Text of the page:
/sys is old. It was introduced before the Linux kernel reached 2.6 (back when there was a 2.4/2.5 split). Since the first Ubuntu release used a 2.6 kernel, every version of Ubuntu has had a
/dev contains the actual device files. It does not provide access to all devices that the kernel knows of (such as ethernet devices, for one - Why are network interfaces not in /dev like other devices?, Why do Ethernet devices not show up in "/dev"?). It is an interface to the device itself - you write to the device, read from it, etc.
/sys is an interface to the kernel. Specifically, it provides a filesystem-like view of information and configuration settings that the kernel provides, much like
/proc. Writing to these files may or may not write to the actual device, depending on the setting you're changing. It isn't only for managing devices, though that's a common use case.
More information can be found in the kernel documentation:
Top Level Directory Layout
The sysfs directory arrangement exposes the relationship of kernel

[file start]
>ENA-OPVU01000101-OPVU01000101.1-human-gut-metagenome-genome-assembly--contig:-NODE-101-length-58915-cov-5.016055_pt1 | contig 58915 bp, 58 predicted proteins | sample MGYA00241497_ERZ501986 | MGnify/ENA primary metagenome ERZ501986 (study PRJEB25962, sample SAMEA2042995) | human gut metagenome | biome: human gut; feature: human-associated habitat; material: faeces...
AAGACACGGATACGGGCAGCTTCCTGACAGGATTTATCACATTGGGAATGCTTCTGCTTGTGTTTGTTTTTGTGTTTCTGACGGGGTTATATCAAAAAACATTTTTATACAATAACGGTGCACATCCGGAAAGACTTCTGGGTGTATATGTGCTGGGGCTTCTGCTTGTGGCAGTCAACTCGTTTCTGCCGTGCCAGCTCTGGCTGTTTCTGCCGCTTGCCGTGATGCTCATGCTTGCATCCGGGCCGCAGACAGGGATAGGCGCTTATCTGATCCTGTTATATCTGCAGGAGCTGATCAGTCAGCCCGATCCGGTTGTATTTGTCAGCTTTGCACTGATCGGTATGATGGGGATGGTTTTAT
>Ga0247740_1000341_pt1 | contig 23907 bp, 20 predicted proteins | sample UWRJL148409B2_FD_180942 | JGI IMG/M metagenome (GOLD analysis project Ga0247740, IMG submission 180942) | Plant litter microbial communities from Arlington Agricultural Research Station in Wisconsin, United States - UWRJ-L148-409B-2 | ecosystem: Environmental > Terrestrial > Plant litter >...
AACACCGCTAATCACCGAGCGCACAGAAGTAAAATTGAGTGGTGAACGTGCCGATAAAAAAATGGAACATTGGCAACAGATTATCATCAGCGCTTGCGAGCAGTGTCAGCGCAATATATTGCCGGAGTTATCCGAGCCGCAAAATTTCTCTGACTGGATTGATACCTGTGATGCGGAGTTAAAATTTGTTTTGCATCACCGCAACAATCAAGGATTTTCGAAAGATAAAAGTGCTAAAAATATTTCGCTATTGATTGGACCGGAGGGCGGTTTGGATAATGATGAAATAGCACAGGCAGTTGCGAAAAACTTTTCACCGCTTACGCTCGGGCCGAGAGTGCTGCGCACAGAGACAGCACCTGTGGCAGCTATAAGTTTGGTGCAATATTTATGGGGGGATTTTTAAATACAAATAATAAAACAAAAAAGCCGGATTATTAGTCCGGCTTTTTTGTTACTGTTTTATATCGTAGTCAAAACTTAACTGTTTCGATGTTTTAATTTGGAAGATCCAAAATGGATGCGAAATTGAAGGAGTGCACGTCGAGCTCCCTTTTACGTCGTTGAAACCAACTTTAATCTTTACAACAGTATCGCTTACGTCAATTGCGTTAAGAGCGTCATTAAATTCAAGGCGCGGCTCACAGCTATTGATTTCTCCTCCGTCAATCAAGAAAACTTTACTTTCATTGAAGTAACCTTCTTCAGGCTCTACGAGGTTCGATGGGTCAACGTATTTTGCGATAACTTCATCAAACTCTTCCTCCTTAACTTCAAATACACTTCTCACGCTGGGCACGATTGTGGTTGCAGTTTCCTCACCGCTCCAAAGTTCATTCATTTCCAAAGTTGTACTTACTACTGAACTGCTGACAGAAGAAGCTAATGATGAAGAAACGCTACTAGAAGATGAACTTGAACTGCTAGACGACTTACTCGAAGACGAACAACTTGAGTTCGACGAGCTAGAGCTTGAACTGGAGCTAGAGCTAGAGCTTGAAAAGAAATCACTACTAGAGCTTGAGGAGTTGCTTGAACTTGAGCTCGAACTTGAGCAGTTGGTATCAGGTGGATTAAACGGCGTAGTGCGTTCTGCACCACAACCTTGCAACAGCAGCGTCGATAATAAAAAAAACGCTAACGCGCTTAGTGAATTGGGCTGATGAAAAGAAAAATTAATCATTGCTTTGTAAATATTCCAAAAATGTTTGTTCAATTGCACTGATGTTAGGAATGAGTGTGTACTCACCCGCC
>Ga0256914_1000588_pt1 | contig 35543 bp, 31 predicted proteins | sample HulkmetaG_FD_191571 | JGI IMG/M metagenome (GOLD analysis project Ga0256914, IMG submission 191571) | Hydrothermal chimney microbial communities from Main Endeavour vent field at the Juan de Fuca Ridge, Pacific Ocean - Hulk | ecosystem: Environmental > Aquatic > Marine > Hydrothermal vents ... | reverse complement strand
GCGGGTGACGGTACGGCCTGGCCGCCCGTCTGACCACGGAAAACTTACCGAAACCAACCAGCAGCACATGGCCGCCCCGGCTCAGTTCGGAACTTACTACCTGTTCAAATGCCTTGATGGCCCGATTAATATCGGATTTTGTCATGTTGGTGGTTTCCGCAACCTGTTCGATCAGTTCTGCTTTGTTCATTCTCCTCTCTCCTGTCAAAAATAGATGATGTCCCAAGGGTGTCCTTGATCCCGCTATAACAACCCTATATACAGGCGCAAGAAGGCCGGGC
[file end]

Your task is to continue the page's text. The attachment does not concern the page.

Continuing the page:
The top level sysfs directory looks like:
devices/ contains a filesystem representation of the device tree. It maps
directly to the internal kernel device tree, which is a hierarchy of
bus/ contains flat directory layout of the various bus types in the
kernel. Each bus's directory contains two subdirectories:
devices/ contains symlinks for each device discovered in the system
that point to the device's directory under root/.
drivers/ contains a directory for each device driver that is loaded
for devices on that particular bus (this assumes that drivers do not
span multiple bus types).
fs/ contains a directory for some filesystems. Currently each
filesystem wanting to export attributes must create its own hierarchy
below fs/ (see ./fuse.txt for an example).
dev/ contains two directories char/ and block/. Inside these two
directories there are symlinks named <major>:<minor>. These symlinks
point to the sysfs directory for the given device. /sys/dev provides a
quick way to lookup the sysfs interface for a device from the result of
a stat(2) operation.
One way of setting the brightness of a laptop monitor is:
echo N > /sys/class/backlight/acpi_video0/brightness
To get the a network card's MAC address:
To get the current CPU scaling governors:
And so on...
/syshas been around for over a decade now.